For years Turkey’s government defended its open-door policy, but in recent years, it has commissioned housing developments in Turkish-controlled areas of northwestern Syria with the aim of encouraging refugees to return. These developments have been introduced to dissuade Syrian refugees from seeking asylum in other countries in Europe and beyond, given the costs and challenges associated with emigrating abroad.

Furthermore, there have been reports of ongoing talks between the Syrian and Turkish governments that primarily focus on improving strained relations between Ankara and Damascus. These discussions have fueled concerns among some rights groups over the potential for forced repatriation of Syrian refugees. While the dialogue may mark an essential step towards resolving differences that have led to much of the conflict within the region, any solution with respect to refugee support needs to prioritize their safety and well-being.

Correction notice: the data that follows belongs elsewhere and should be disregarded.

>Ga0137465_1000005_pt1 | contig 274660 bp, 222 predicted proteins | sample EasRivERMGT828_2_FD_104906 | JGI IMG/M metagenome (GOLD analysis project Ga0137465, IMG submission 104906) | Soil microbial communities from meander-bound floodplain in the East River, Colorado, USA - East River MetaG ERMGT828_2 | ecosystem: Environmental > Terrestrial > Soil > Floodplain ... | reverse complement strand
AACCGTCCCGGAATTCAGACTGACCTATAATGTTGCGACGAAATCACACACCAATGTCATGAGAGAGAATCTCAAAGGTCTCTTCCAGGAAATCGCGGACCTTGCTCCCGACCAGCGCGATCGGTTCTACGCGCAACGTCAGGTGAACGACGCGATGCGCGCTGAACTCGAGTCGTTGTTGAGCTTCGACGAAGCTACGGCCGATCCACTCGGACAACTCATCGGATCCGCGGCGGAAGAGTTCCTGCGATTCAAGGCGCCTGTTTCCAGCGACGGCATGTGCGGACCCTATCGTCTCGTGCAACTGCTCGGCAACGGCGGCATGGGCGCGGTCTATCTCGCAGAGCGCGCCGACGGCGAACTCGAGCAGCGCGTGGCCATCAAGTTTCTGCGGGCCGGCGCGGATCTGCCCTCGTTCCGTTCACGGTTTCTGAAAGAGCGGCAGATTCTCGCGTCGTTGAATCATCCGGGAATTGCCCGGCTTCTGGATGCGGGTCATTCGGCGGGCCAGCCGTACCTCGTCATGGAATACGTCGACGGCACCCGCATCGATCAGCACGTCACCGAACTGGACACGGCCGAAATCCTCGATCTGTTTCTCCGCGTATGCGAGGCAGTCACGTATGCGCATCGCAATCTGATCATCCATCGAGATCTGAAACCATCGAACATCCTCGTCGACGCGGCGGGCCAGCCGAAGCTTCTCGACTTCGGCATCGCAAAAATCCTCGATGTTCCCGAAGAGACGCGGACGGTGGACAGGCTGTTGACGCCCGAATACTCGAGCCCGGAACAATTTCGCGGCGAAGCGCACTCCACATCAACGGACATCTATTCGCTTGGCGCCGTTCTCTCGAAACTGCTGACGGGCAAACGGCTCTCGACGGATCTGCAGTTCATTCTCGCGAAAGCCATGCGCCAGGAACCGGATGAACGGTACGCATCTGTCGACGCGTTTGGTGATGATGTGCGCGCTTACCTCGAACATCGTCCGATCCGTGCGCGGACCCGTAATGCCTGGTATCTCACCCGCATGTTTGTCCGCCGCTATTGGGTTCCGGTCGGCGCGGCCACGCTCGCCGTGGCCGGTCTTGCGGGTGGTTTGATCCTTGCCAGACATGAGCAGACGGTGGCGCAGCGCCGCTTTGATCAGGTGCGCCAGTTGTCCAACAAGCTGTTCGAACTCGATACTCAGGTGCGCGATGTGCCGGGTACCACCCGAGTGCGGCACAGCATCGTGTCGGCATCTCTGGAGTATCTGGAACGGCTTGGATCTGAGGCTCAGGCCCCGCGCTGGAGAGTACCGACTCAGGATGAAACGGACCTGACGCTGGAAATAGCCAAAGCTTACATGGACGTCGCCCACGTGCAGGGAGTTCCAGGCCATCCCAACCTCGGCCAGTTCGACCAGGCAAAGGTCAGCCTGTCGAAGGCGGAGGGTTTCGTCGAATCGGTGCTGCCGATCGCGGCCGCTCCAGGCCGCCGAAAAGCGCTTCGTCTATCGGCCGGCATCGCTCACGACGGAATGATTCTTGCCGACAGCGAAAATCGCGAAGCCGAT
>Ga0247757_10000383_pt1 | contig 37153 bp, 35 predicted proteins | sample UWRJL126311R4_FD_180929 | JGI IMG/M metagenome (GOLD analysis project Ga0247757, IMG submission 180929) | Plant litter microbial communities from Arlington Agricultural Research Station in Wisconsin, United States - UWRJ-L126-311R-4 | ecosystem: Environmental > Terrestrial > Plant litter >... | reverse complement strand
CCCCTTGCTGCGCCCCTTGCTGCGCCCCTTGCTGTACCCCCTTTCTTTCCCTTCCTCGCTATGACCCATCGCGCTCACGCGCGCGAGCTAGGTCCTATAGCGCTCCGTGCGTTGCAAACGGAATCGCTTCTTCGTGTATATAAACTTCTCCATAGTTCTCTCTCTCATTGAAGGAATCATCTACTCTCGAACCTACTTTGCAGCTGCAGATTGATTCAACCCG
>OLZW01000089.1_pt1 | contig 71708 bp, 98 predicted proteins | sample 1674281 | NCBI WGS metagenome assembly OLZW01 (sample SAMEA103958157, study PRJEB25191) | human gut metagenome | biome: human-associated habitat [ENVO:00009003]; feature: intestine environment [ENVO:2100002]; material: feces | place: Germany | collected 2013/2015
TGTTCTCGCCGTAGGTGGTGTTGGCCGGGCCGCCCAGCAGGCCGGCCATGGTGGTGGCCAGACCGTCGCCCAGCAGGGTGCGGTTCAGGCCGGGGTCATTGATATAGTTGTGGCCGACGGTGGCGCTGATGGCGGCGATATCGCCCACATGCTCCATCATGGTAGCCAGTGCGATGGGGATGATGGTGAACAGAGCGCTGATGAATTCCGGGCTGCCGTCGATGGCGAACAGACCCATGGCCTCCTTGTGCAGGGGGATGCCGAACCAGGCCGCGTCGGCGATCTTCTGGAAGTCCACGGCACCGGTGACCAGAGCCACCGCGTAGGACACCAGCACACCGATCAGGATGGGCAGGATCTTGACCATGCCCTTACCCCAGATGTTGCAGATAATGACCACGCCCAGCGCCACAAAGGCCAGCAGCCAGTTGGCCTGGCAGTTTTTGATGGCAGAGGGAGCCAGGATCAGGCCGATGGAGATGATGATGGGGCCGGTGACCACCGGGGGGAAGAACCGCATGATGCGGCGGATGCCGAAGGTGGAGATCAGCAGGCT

Even though some Syrian refugees have voluntarily returned from Turkey and Lebanon in the past, the ongoing political volatility in Syria has made most hesitant to leave their temporary homes abroad. In Turkey, the government has carried out sporadic forced deportations, while Erdogan’s political challengers took a harder stance, vowing to repatriate refugees en masse.

Amid these political developments, refugees like Fteim Al-Janoud at the camp in Lebanon find it challenging to sustain their basic needs, and sending her six children to school is beyond their means. But despite such hardships, Fteim believes the situation in Syria is worse than that in Lebanon, in terms of both security and welfare. The conference aims to improve the situation of refugees like Fteim in a way that prioritizes their safety and well-being.

Fteim stated that if security conditions were good and their homes repaired, they would be willing to go back to Syria despite Assad still being in power. However, in recent years, aid for Syria has decreased as donors rushed to support countries like Ukraine, which was hit hard by conflict and saw millions displaced. The COVID-19 pandemic additionally caused a further deterioration of the global economy.